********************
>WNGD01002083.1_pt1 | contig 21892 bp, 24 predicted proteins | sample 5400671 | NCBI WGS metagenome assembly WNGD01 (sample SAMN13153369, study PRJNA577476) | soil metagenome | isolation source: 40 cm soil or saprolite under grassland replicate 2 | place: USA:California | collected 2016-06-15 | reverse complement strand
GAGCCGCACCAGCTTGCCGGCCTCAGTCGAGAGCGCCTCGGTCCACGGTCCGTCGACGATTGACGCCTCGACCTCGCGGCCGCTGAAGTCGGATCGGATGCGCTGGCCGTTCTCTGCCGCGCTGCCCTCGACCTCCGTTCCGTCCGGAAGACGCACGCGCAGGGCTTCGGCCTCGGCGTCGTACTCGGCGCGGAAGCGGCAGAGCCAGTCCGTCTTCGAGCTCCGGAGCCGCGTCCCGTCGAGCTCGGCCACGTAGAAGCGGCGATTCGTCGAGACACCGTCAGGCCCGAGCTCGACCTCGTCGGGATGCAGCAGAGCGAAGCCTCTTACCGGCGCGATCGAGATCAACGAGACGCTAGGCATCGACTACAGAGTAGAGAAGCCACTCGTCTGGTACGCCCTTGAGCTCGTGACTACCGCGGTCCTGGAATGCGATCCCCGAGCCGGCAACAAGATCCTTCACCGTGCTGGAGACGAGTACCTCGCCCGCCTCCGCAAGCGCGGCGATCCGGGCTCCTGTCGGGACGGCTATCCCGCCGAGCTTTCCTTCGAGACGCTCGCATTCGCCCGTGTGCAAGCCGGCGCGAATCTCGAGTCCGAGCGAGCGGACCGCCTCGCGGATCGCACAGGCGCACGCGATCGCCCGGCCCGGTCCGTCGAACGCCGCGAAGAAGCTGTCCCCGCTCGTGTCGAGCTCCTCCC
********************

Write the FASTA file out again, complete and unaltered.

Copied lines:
>WNGD01002083.1_pt1 | contig 21892 bp, 24 predicted proteins | sample 5400671 | NCBI WGS metagenome assembly WNGD01 (sample SAMN13153369, study PRJNA577476) | soil metagenome | isolation source: 40 cm soil or saprolite under grassland replicate 2 | place: USA:California | collected 2016-06-15 | reverse complement strand
GAGCCGCACCAGCTTGCCGGCCTCAGTCGAGAGCGCCTCGGTCCACGGTCCGTCGACGATTGACGCCTCGACCTCGCGGCCGCTGAAGTCGGATCGGATGCGCTGGCCGTTCTCTGCCGCGCTGCCCTCGACCTCCGTTCCGTCCGGAAGACGCACGCGCAGGGCTTCGGCCTCGGCGTCGTACTCGGCGCGGAAGCGGCAGAGCCAGTCCGTCTTCGAGCTCCGGAGCCGCGTCCCGTCGAGCTCGGCCACGTAGAAGCGGCGATTCGTCGAGACACCGTCAGGCCCGAGCTCGACCTCGTCGGGATGCAGCAGAGCGAAGCCTCTTACCGGCGCGATCGAGATCAACGAGACGCTAGGCATCGACTACAGAGTAGAGAAGCCACTCGTCTGGTACGCCCTTGAGCTCGTGACTACCGCGGTCCTGGAATGCGATCCCCGAGCCGGCAACAAGATCCTTCACCGTGCTGGAGACGAGTACCTCGCCCGCCTCCGCAAGCGCGGCGATCCGGGCTCCTGTCGGGACGGCTATCCCGCCGAGCTTTCCTTCGAGACGCTCGCATTCGCCCGTGTGCAAGCCGGCGCGAATCTCGAGTCCGAGCGAGCGGACCGCCTCGCGGATCGCACAGGCGCACGCGATCGCCCGGCCCGGTCCGTCGAACGCCGCGAAGAAGCTGTCCCCGCTCGTGTCGAGCTCCTCCC